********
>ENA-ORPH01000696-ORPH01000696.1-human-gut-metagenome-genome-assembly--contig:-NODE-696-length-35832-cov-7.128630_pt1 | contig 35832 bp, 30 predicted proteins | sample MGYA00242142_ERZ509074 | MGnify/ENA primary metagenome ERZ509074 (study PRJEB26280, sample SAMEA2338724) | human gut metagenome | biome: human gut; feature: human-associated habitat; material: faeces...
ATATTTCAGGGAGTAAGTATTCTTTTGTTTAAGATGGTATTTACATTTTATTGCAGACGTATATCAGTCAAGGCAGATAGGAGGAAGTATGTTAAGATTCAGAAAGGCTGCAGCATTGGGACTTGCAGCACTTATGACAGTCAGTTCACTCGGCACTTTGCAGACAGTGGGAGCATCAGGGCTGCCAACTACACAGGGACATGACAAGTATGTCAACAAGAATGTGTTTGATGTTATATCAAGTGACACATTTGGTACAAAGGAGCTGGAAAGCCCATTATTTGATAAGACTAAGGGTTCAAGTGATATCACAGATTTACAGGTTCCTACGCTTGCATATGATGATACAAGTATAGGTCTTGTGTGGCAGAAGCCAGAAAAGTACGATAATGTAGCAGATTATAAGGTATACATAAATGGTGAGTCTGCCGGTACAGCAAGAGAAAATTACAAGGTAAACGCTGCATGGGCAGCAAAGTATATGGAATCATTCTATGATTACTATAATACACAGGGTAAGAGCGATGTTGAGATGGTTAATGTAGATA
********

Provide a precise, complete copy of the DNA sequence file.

>ENA-ORPH01000696-ORPH01000696.1-human-gut-metagenome-genome-assembly--contig:-NODE-696-length-35832-cov-7.128630_pt1 | contig 35832 bp, 30 predicted proteins | sample MGYA00242142_ERZ509074 | MGnify/ENA primary metagenome ERZ509074 (study PRJEB26280, sample SAMEA2338724) | human gut metagenome | biome: human gut; feature: human-associated habitat; material: faeces...
ATATTTCAGGGAGTAAGTATTCTTTTGTTTAAGATGGTATTTACATTTTATTGCAGACGTATATCAGTCAAGGCAGATAGGAGGAAGTATGTTAAGATTCAGAAAGGCTGCAGCATTGGGACTTGCAGCACTTATGACAGTCAGTTCACTCGGCACTTTGCAGACAGTGGGAGCATCAGGGCTGCCAACTACACAGGGACATGACAAGTATGTCAACAAGAATGTGTTTGATGTTATATCAAGTGACACATTTGGTACAAAGGAGCTGGAAAGCCCATTATTTGATAAGACTAAGGGTTCAAGTGATATCACAGATTTACAGGTTCCTACGCTTGCATATGATGATACAAGTATAGGTCTTGTGTGGCAGAAGCCAGAAAAGTACGATAATGTAGCAGATTATAAGGTATACATAAATGGTGAGTCTGCCGGTACAGCAAGAGAAAATTACAAGGTAAACGCTGCATGGGCAGCAAAGTATATGGAATCATTCTATGATTACTATAATACACAGGGTAAGAGCGATGTTGAGATGGTTAATGTAGATA